That’s it. Just those two questions. They are not allowed to ask to see any documentation for the dog, or ask for the dog to demonstrate its task, or ask about the nature of the person’s disability.
And although most service dog owners make sure their dogs wear a special vest when they’re out in public, according to the ADA, a service animal is not required to wear a vest, ID tag or specific harness. Basically, it can look like any other dog, even a dog wearing a yellow raincoat.
I know a grocery store clerk who said that where she works, employees are instructed by management to not confront shoppers about their dogs, because it’s too volatile a situation with some pet owners, and not worth the potential scene. So the clerks say nothing.
This has been on my mind since last year, when I read a Facebook post written by someone who’d gone out to eat at a downtown Redding restaurant. A couple not only brought their family pet along, but they allowed it to eat at the table. Most of the diners were mortified. Wait staff saw it, looked the other way and did nothing.
Another Facebook friend, someone who is a self-described dog-lover, told of her similar experience at Olive Garden.
We were seated when this lady comes in with a long-haired dog in a basket with a baby blanket. She walked in with an arrogant look, like she knew people probably wouldn’t be thrilled but, too bad. She sat directly behind me.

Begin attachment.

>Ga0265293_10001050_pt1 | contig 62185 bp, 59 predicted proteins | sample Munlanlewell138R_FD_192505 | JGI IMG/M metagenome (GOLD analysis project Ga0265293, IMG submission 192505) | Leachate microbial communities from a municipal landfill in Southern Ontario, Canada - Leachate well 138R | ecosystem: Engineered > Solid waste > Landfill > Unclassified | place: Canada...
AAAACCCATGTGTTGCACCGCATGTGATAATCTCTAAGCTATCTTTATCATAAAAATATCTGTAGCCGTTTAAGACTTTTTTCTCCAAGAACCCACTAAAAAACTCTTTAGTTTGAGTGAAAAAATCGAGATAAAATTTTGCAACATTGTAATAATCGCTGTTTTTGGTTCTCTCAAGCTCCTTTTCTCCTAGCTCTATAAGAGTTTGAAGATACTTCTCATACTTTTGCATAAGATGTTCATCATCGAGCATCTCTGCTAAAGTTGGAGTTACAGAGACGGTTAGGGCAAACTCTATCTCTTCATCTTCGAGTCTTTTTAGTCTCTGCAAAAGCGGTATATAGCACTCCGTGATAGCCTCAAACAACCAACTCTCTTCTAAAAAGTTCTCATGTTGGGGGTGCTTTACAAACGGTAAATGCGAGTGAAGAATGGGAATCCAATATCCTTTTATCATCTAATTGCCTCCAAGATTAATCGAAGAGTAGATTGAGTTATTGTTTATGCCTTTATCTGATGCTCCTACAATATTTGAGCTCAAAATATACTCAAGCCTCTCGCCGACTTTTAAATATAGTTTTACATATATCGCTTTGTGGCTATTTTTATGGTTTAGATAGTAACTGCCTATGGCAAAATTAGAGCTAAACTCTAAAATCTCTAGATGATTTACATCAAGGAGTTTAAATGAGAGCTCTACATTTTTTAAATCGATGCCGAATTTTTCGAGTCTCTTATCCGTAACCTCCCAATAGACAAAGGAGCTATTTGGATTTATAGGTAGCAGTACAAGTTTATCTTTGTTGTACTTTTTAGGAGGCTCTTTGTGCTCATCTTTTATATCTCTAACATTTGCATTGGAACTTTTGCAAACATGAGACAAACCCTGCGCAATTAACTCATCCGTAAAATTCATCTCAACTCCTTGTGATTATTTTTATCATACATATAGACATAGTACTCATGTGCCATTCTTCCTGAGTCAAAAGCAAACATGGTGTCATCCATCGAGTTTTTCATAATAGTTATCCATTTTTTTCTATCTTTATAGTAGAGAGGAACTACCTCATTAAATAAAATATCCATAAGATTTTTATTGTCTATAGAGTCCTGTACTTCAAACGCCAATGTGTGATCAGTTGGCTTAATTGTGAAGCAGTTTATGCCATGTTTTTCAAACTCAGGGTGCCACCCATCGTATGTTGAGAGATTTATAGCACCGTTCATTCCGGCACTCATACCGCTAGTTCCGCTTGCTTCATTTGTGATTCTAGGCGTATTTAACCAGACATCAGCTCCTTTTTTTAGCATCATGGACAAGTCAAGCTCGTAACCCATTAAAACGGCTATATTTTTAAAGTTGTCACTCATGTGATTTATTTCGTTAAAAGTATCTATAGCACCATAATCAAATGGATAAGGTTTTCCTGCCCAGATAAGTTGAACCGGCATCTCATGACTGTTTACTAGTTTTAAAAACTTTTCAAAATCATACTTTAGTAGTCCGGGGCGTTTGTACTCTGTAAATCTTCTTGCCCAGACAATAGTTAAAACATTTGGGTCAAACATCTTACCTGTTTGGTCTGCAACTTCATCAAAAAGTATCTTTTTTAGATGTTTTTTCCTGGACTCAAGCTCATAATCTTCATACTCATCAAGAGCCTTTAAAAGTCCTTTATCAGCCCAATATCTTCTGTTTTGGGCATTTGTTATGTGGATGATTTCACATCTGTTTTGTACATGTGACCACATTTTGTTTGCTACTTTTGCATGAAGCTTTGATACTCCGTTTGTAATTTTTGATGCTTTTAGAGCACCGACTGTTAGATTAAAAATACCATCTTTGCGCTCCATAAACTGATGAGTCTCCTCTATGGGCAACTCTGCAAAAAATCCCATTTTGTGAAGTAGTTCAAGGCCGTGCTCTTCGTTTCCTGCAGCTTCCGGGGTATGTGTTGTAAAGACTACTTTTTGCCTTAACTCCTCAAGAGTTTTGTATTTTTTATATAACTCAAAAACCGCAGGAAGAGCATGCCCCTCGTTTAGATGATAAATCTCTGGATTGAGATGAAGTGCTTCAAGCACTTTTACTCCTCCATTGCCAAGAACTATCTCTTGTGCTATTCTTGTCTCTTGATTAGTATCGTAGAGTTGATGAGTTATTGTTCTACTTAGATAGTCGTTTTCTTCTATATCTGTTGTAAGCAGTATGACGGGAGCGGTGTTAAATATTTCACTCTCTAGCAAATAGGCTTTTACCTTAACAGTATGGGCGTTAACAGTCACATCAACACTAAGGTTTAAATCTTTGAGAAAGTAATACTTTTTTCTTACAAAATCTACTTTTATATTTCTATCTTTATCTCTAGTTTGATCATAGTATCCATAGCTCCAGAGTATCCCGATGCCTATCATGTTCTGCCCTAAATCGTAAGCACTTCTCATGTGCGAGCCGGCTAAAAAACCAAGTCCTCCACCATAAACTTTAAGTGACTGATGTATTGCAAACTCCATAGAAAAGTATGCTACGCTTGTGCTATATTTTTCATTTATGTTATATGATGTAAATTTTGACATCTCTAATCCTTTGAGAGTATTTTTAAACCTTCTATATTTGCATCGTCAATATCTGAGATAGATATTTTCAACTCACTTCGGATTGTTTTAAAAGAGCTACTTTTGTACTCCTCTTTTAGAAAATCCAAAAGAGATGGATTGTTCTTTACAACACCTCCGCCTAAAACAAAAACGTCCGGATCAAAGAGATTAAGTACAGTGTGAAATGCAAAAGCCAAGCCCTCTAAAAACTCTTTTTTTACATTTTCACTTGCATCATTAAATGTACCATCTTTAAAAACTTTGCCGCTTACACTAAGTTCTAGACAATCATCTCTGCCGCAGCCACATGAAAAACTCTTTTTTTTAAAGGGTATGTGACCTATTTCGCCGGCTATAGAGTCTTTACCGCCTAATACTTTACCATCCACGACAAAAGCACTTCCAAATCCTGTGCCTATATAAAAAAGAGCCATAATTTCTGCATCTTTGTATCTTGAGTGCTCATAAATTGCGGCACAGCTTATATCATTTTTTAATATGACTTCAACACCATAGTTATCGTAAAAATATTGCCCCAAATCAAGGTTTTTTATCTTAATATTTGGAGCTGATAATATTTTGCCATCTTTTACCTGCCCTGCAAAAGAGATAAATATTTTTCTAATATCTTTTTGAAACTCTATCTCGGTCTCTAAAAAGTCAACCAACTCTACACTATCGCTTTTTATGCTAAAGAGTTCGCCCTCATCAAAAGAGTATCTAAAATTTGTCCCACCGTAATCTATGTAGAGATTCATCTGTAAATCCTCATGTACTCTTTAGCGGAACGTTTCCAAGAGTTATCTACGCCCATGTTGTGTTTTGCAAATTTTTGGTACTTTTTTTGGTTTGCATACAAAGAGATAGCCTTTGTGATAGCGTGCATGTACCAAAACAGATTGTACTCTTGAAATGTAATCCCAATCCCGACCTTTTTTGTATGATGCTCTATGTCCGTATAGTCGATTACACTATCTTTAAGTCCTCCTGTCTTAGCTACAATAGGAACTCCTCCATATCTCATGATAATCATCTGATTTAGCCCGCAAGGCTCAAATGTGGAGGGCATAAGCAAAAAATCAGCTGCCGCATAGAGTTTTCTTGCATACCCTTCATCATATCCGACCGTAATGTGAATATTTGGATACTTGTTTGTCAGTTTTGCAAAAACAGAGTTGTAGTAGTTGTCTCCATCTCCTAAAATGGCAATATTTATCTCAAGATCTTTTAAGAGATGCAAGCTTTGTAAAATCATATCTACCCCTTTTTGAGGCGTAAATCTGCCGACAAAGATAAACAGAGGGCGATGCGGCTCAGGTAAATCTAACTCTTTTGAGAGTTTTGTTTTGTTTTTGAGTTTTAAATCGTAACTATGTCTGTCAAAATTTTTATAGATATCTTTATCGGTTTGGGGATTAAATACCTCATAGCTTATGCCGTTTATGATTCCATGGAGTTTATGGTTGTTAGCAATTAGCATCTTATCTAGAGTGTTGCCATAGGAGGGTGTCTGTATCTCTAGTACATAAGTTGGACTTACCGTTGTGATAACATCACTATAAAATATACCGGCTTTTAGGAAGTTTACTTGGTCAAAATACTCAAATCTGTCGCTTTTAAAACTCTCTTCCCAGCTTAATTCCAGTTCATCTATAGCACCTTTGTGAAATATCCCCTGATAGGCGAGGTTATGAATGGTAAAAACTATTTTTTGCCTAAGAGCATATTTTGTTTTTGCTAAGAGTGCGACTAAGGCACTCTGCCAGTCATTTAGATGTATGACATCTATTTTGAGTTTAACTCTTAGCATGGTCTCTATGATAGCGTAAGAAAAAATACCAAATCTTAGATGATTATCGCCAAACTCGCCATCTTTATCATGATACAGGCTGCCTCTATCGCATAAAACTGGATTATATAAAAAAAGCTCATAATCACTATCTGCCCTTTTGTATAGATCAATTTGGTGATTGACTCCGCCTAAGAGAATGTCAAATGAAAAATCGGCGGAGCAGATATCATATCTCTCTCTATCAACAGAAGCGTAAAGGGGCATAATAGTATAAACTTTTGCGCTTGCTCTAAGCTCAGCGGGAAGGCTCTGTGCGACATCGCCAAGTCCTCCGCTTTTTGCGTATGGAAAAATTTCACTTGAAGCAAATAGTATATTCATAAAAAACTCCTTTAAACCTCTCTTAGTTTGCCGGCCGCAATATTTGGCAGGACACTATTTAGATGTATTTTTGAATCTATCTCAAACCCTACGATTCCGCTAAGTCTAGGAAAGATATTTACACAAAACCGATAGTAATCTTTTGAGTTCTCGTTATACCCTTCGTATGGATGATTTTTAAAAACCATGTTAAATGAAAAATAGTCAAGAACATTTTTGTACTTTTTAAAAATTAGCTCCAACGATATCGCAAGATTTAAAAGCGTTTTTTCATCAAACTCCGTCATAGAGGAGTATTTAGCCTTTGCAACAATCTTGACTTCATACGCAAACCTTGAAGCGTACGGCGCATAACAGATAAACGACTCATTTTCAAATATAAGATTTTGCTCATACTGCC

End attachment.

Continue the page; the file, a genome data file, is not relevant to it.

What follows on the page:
The dog was put on the seat and was eye level with the table. We had just gotten our food when the lady with the dog started talking about how her dog had just been to the groomer. Well, it seems they found fleas on the little fluff ball and she continued to discuss how she was sure her little baby had gotten the fleas from the groomer and did not have them prior. Then she said they couldn’t treat her because she has a reaction to flea meds. Really? so you bring the dog into a place people are eating? Fleas are like spring-loaded. They can jump far in any direction. How is this OK?</em
Feeding dogs people food and bringing them into restaurants when you know they have bugs is not OK! I have decided if that happens again, I am walking out.
I can’t blame my friend. I think I would have walked out, too, if restaurant staff ignored a dog at a table. I realize that people love their pets. And sometimes, I confess that I’ll see an especially cute dog peeking out from a woman’s purse inside a store that makes me soften my stance against pets in public places.
Case in point is the man who shops at Home Depot on a regular basis who’s accompanied by at least four Australian cattle dogs. Those dogs are a joy to watch. The man signals the dogs, who respond with sharp turns, and stick smartly to the man’s side the whole time.
It’s a tough call, because clearly, those Australian cattle dogs are working dogs of another kind. But bringing them to Home Depot is one thing. I’d probably feel differently if they were in a restaurant, or a grocery store.
And there’s my favorite handyman, who always brought his dog with him when he worked at my house, which was fine with me. He also brings him to Home Depot and Lowe’s. This dog is such a joyful comforting companion to this man that the dog is pretty much serving as a de facto service dog.
I don’t know what the answer is. Many pet owners ignore service-dogs-only signs posed in stores. Most store employees ignore the rule-breaking owners who bring their pets.
Meanwhile, we shoppers and diners; we’re on our own. Like it or not, everything’s gone to the dogs.
For more information, here are some related articles we’ve posted on this subject over the years: